Dark red, opaque filters do the business with this extended sensitivity infrared film. Wild white plants and people will seep out of your shots in semi-3D. Experiment with the ‘special aura’ effects you get through overexposing the film. 820nm sensitivity.

  • Forte Fortepan (120, 100 iso) staff-review

    written by fookshit on 2008-05-23 in #reviews
    Forte Fortepan (120, 100 iso) staff-review

    Sharper than your mum's knitting needles, the Fortepan 100 is an excellent and affordable B & W film. Fine grained and fantastic in normal light conditions.

  • Kodak Ektachrome EPP (120, 100 iso)

    written by fookshit on 2008-05-23 in #reviews
    Kodak Ektachrome EPP (120, 100 iso)

    This film is the chief of naturally luminous skin tones. That is why it is often the film of choice for high fashion/beauty professional shooting. It yields just the right amount of saturation to make product shots come out bold and brilliant without being too bling. Sharp and colour balanced for varying light conditions – it is the perfect type of film to make the best out of the subject’s natural assets!

    1
  • Fuji NPZ (35mm, 800 iso)

    written by fookshit on 2008-05-23 in #reviews
    Fuji NPZ (35mm, 800 iso)

    Do you have the need for speed? If you do - the NPZ 800 has it. If you don’t well it’s just a bonus to go with this premium quality, fine grained, high saturation film. Most films couldn’t cut it against this speedy amigo in a low light situation.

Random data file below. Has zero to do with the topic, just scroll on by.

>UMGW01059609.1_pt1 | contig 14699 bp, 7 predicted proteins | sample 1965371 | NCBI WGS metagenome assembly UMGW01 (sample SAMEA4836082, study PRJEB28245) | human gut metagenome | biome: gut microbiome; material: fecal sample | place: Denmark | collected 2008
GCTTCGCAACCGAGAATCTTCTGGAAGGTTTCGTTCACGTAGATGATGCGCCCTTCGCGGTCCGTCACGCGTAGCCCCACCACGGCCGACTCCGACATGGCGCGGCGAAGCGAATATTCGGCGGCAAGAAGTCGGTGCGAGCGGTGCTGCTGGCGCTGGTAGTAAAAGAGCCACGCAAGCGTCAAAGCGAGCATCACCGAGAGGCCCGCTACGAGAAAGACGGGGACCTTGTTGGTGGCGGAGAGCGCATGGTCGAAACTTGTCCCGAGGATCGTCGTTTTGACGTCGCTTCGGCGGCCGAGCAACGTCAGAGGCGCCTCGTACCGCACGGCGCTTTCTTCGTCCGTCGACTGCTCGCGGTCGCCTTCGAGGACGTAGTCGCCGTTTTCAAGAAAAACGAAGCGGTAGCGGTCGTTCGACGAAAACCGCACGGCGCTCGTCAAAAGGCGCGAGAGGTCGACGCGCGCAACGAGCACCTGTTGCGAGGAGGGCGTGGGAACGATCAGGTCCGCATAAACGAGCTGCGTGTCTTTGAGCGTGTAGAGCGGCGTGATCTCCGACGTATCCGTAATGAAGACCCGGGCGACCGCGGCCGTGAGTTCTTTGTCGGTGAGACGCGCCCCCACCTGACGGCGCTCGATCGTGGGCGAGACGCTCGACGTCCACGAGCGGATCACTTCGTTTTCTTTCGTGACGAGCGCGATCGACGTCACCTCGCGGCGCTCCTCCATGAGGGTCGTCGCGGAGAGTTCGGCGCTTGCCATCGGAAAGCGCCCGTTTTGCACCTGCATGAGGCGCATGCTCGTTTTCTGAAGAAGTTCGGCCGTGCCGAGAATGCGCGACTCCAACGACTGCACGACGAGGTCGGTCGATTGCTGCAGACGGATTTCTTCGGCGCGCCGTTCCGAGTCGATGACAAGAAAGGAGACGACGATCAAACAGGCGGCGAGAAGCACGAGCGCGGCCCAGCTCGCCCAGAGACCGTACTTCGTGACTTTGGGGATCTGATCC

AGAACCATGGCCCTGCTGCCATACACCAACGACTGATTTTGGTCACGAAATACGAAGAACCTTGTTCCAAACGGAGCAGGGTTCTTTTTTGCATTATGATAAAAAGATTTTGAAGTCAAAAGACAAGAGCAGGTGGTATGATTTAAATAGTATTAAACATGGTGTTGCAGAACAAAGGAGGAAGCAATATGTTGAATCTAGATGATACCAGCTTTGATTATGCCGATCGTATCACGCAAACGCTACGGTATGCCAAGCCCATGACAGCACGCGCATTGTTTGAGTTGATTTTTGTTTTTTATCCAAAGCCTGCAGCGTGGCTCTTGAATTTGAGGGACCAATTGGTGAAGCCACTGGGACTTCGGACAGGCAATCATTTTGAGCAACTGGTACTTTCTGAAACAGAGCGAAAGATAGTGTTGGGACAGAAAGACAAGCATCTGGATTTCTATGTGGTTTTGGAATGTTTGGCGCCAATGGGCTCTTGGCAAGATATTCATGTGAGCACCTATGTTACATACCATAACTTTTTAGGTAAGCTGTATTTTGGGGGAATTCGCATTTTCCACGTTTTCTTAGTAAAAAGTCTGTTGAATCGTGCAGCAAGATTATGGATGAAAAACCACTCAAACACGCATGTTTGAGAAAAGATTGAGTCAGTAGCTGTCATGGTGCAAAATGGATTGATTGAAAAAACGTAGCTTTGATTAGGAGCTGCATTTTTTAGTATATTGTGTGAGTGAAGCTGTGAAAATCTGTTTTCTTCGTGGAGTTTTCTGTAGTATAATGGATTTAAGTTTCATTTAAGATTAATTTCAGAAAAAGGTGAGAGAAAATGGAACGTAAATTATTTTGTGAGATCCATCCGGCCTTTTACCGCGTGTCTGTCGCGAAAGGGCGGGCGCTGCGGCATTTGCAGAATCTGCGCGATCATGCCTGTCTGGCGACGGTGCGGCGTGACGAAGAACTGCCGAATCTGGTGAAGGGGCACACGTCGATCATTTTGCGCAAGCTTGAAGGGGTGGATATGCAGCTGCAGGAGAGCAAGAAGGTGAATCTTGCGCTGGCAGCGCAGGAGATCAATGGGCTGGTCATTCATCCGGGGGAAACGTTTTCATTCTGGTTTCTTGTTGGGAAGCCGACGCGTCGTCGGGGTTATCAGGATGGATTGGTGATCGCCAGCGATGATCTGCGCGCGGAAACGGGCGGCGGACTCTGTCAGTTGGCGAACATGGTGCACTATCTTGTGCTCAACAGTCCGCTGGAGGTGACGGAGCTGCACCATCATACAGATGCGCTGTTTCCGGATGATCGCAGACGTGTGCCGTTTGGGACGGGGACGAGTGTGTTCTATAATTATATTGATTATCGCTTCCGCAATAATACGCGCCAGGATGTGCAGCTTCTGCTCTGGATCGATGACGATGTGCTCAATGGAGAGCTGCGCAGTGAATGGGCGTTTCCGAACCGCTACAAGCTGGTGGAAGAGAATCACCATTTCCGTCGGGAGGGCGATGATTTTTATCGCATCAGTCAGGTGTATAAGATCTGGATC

• Kodak Elitechrome ED (35mm, 200 iso) staff-review

    written by fookshit on 2008-05-23 in #reviews
    Kodak Elitechrome ED (35mm, 200 iso) staff-review

    You still want super-fine grain, still crave that signature Kodak Chrome slide magic, still like to keep your options open light-wise…But sometimes you just want a little more speed, right? The ED200 says "well, alright then".

  • Forte Fortepan (120, 400 iso) staff-review

    written by fookshit on 2008-05-23 in #reviews
    Forte Fortepan (120, 400 iso) staff-review

    This little treat is super in artificial light as it boasts extended light sensitivity in the red part of the spectrum. Additionally, the Fortepan 400 has a surprisingly lengthy tonal range even when light is scarce.

  • Kodak Ektachrome G (120, 100 iso)

    written by fookshit on 2008-05-23 in #reviews
    Kodak Ektachrome G (120, 100 iso)

    Images are so animated – they reach out and grab you. A finer grained slide you couldn’t hope find. That’s because the 100G is one hi-tech transparency player.

  • Fuji Velvia (35mm, 100 iso) staff-review

    written by fookshit on 2008-05-23 in #reviews
    Fuji Velvia (35mm, 100 iso) staff-review

    Velvia is world-famous as the most saturated slide film that you can buy. Shoot this on a bright day and develop it normally, and the results will knock you head over arse. When crossed, it gives you that wild Fuji green-blue color shift that we absolutely love.

    3
  • Olympus XA - Staff Review

    written by shhquiet on 2008-05-23 in #reviews
    Olympus XA - Staff Review

    A child of the mid-1970s, the Olympus XA is a super-compact rangefinder camera that’s bursting with a lot of techno-wonderful features. A true pocket camera for the discerning photographer. It’s designer, Mr. Yoshihisa Maitani, would not have had it any other way.

    5
  • Ilford HP5 plus (120, 400 iso)

    written by fookshit on 2008-05-23 in #reviews

    A faster film with more grain and stronger contrast. Whites are super-bright, blacks are super-bold, and it's all good! The 400 ISO rating makes it super for low-light & night shots – and very fast moving objects.

    1